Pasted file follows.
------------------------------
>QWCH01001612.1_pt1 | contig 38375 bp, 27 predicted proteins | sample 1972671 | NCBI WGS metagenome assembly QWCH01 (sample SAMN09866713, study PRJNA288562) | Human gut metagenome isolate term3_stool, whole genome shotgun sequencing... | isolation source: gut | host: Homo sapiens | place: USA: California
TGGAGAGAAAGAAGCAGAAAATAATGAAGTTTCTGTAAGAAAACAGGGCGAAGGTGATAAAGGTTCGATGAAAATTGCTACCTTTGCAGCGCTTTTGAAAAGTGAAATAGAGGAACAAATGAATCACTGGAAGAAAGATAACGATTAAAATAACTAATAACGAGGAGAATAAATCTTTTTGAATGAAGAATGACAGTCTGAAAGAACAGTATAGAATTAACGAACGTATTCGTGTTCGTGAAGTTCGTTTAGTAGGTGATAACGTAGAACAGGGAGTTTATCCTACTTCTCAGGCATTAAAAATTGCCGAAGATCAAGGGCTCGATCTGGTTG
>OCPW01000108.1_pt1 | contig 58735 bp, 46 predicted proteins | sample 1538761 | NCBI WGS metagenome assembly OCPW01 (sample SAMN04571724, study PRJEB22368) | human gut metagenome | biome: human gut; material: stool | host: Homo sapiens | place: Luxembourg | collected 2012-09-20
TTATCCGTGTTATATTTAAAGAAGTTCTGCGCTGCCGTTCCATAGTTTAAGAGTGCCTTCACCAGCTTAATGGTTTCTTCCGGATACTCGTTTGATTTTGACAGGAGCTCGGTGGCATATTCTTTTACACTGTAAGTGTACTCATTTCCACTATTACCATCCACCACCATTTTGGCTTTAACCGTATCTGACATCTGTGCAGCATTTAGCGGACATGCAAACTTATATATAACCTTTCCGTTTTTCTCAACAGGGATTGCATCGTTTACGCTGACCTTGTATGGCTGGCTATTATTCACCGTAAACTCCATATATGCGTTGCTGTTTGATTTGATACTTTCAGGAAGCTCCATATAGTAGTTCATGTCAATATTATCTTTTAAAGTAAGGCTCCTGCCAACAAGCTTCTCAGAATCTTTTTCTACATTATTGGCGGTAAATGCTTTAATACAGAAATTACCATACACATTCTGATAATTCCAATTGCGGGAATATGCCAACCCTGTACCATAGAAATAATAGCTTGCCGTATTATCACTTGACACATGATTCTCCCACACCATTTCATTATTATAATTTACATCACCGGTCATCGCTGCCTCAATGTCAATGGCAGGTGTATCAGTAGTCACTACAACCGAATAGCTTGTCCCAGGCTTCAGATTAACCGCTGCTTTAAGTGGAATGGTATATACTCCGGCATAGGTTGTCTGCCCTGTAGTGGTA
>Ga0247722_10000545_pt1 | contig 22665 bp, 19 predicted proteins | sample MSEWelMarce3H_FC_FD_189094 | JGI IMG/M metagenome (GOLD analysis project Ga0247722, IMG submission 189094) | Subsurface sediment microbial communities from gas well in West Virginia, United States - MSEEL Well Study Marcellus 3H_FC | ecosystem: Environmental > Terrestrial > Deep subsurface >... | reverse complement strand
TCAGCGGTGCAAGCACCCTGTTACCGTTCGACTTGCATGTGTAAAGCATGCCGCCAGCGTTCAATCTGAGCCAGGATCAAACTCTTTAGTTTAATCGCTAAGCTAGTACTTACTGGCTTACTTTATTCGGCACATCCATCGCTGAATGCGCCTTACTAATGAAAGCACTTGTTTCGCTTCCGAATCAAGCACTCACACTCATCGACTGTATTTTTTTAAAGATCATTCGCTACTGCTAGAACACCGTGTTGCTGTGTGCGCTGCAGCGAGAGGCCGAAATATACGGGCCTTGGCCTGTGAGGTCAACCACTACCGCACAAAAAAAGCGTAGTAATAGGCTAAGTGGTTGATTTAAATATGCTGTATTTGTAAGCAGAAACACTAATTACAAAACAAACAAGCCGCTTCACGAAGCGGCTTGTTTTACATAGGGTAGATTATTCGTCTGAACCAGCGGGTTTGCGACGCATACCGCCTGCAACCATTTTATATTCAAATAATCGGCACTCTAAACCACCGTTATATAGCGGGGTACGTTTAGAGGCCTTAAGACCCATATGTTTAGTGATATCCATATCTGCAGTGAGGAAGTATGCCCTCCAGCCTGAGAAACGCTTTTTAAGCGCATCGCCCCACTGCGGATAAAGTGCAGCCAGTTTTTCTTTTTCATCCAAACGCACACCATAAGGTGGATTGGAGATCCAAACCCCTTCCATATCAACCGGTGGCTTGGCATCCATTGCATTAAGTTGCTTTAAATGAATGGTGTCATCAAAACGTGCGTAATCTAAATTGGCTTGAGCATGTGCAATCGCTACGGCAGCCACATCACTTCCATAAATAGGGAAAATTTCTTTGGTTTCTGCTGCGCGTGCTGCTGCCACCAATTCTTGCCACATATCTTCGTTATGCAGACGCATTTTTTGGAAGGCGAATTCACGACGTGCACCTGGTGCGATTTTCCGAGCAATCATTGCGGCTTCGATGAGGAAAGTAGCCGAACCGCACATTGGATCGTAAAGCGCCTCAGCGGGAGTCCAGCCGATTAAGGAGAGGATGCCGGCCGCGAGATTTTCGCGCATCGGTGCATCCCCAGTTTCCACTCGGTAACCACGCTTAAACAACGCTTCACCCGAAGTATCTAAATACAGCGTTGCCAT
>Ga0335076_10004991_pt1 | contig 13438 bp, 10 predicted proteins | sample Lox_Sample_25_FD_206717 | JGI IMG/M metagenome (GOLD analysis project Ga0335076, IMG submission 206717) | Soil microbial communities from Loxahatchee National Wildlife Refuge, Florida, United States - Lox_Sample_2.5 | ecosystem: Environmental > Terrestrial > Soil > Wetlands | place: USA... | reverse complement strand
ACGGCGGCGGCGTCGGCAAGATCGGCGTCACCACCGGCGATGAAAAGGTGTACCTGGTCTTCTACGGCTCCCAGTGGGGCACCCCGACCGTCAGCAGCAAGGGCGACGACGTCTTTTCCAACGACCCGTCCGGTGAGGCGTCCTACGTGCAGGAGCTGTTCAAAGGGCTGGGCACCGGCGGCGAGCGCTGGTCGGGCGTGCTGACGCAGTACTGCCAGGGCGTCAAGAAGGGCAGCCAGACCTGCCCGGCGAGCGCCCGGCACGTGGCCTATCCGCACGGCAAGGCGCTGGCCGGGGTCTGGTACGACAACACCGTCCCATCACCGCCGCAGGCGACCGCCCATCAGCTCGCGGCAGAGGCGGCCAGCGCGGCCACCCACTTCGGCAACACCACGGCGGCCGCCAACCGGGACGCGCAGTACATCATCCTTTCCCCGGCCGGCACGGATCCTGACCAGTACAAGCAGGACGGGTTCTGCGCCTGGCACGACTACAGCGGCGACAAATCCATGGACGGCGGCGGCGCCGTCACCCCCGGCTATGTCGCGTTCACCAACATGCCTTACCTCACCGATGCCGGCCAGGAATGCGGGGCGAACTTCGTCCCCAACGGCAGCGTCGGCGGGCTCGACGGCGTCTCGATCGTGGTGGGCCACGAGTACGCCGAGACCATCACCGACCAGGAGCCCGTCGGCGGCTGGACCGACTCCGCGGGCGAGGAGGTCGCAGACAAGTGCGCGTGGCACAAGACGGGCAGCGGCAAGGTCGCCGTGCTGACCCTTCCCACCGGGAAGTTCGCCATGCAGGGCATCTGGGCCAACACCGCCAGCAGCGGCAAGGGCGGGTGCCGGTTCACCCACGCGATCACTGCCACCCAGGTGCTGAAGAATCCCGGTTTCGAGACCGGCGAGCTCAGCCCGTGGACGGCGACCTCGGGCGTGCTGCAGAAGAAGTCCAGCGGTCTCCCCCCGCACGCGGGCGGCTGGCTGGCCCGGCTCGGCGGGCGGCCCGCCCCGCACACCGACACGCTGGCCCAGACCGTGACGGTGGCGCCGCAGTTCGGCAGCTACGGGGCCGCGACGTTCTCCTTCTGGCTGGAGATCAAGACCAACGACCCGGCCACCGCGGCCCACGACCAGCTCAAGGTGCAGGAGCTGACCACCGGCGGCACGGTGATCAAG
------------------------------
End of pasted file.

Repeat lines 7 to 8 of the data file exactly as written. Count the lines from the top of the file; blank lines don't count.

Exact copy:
>Ga0335076_10004991_pt1 | contig 13438 bp, 10 predicted proteins | sample Lox_Sample_25_FD_206717 | JGI IMG/M metagenome (GOLD analysis project Ga0335076, IMG submission 206717) | Soil microbial communities from Loxahatchee National Wildlife Refuge, Florida, United States - Lox_Sample_2.5 | ecosystem: Environmental > Terrestrial > Soil > Wetlands | place: USA... | reverse complement strand
ACGGCGGCGGCGTCGGCAAGATCGGCGTCACCACCGGCGATGAAAAGGTGTACCTGGTCTTCTACGGCTCCCAGTGGGGCACCCCGACCGTCAGCAGCAAGGGCGACGACGTCTTTTCCAACGACCCGTCCGGTGAGGCGTCCTACGTGCAGGAGCTGTTCAAAGGGCTGGGCACCGGCGGCGAGCGCTGGTCGGGCGTGCTGACGCAGTACTGCCAGGGCGTCAAGAAGGGCAGCCAGACCTGCCCGGCGAGCGCCCGGCACGTGGCCTATCCGCACGGCAAGGCGCTGGCCGGGGTCTGGTACGACAACACCGTCCCATCACCGCCGCAGGCGACCGCCCATCAGCTCGCGGCAGAGGCGGCCAGCGCGGCCACCCACTTCGGCAACACCACGGCGGCCGCCAACCGGGACGCGCAGTACATCATCCTTTCCCCGGCCGGCACGGATCCTGACCAGTACAAGCAGGACGGGTTCTGCGCCTGGCACGACTACAGCGGCGACAAATCCATGGACGGCGGCGGCGCCGTCACCCCCGGCTATGTCGCGTTCACCAACATGCCTTACCTCACCGATGCCGGCCAGGAATGCGGGGCGAACTTCGTCCCCAACGGCAGCGTCGGCGGGCTCGACGGCGTCTCGATCGTGGTGGGCCACGAGTACGCCGAGACCATCACCGACCAGGAGCCCGTCGGCGGCTGGACCGACTCCGCGGGCGAGGAGGTCGCAGACAAGTGCGCGTGGCACAAGACGGGCAGCGGCAAGGTCGCCGTGCTGACCCTTCCCACCGGGAAGTTCGCCATGCAGGGCATCTGGGCCAACACCGCCAGCAGCGGCAAGGGCGGGTGCCGGTTCACCCACGCGATCACTGCCACCCAGGTGCTGAAGAATCCCGGTTTCGAGACCGGCGAGCTCAGCCCGTGGACGGCGACCTCGGGCGTGCTGCAGAAGAAGTCCAGCGGTCTCCCCCCGCACGCGGGCGGCTGGCTGGCCCGGCTCGGCGGGCGGCCCGCCCCGCACACCGACACGCTGGCCCAGACCGTGACGGTGGCGCCGCAGTTCGGCAGCTACGGGGCCGCGACGTTCTCCTTCTGGCTGGAGATCAAGACCAACGACCCGGCCACCGCGGCCCACGACCAGCTCAAGGTGCAGGAGCTGACCACCGGCGGCACGGTGATCAAG